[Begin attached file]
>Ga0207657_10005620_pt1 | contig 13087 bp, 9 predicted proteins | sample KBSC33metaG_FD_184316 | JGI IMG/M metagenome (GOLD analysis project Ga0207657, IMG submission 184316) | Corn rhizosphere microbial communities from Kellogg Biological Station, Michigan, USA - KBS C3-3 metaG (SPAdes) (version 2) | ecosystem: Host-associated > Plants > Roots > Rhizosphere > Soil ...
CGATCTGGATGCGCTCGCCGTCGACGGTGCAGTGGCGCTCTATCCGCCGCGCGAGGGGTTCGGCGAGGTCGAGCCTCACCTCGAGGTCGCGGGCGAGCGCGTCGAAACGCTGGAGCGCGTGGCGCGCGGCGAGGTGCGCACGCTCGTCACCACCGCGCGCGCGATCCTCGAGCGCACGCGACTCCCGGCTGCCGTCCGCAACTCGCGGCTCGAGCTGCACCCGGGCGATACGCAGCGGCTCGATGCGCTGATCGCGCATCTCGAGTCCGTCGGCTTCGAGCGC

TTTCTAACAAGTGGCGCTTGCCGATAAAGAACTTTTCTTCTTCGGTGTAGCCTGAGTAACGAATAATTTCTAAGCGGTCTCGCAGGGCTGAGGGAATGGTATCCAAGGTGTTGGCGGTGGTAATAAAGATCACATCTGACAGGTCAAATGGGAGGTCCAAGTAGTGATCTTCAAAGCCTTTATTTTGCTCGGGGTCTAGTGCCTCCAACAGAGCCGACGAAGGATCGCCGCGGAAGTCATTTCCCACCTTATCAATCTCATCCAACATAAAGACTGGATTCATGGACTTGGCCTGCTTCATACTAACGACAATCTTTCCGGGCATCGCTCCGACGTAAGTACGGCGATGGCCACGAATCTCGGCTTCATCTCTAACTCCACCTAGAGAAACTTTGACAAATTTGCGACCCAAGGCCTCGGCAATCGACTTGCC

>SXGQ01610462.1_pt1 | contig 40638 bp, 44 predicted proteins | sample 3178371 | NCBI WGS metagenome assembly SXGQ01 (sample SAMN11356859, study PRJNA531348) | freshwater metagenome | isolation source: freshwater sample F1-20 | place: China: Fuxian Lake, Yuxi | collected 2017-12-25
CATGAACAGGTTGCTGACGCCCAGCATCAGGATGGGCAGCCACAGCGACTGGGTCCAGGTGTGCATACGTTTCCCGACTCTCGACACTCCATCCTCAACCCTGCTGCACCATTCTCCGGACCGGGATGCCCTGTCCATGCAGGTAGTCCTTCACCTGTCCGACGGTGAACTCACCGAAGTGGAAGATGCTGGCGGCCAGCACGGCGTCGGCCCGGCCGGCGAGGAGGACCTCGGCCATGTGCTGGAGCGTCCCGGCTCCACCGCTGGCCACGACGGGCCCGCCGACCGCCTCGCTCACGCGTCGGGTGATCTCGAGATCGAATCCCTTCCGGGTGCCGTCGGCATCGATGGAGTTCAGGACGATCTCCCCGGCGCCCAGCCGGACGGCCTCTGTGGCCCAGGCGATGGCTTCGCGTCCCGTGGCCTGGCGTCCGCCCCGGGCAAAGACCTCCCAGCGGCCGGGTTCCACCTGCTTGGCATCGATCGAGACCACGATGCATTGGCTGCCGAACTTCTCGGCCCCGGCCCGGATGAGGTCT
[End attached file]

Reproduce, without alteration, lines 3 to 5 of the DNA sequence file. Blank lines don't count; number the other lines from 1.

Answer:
TTTCTAACAAGTGGCGCTTGCCGATAAAGAACTTTTCTTCTTCGGTGTAGCCTGAGTAACGAATAATTTCTAAGCGGTCTCGCAGGGCTGAGGGAATGGTATCCAAGGTGTTGGCGGTGGTAATAAAGATCACATCTGACAGGTCAAATGGGAGGTCCAAGTAGTGATCTTCAAAGCCTTTATTTTGCTCGGGGTCTAGTGCCTCCAACAGAGCCGACGAAGGATCGCCGCGGAAGTCATTTCCCACCTTATCAATCTCATCCAACATAAAGACTGGATTCATGGACTTGGCCTGCTTCATACTAACGACAATCTTTCCGGGCATCGCTCCGACGTAAGTACGGCGATGGCCACGAATCTCGGCTTCATCTCTAACTCCACCTAGAGAAACTTTGACAAATTTGCGACCCAAGGCCTCGGCAATCGACTTGCC

>SXGQ01610462.1_pt1 | contig 40638 bp, 44 predicted proteins | sample 3178371 | NCBI WGS metagenome assembly SXGQ01 (sample SAMN11356859, study PRJNA531348) | freshwater metagenome | isolation source: freshwater sample F1-20 | place: China: Fuxian Lake, Yuxi | collected 2017-12-25
CATGAACAGGTTGCTGACGCCCAGCATCAGGATGGGCAGCCACAGCGACTGGGTCCAGGTGTGCATACGTTTCCCGACTCTCGACACTCCATCCTCAACCCTGCTGCACCATTCTCCGGACCGGGATGCCCTGTCCATGCAGGTAGTCCTTCACCTGTCCGACGGTGAACTCACCGAAGTGGAAGATGCTGGCGGCCAGCACGGCGTCGGCCCGGCCGGCGAGGAGGACCTCGGCCATGTGCTGGAGCGTCCCGGCTCCACCGCTGGCCACGACGGGCCCGCCGACCGCCTCGCTCACGCGTCGGGTGATCTCGAGATCGAATCCCTTCCGGGTGCCGTCGGCATCGATGGAGTTCAGGACGATCTCCCCGGCGCCCAGCCGGACGGCCTCTGTGGCCCAGGCGATGGCTTCGCGTCCCGTGGCCTGGCGTCCGCCCCGGGCAAAGACCTCCCAGCGGCCGGGTTCCACCTGCTTGGCATCGATCGAGACCACGATGCATTGGCTGCCGAACTTCTCGGCCCCGGCCCGGATGAGGTCT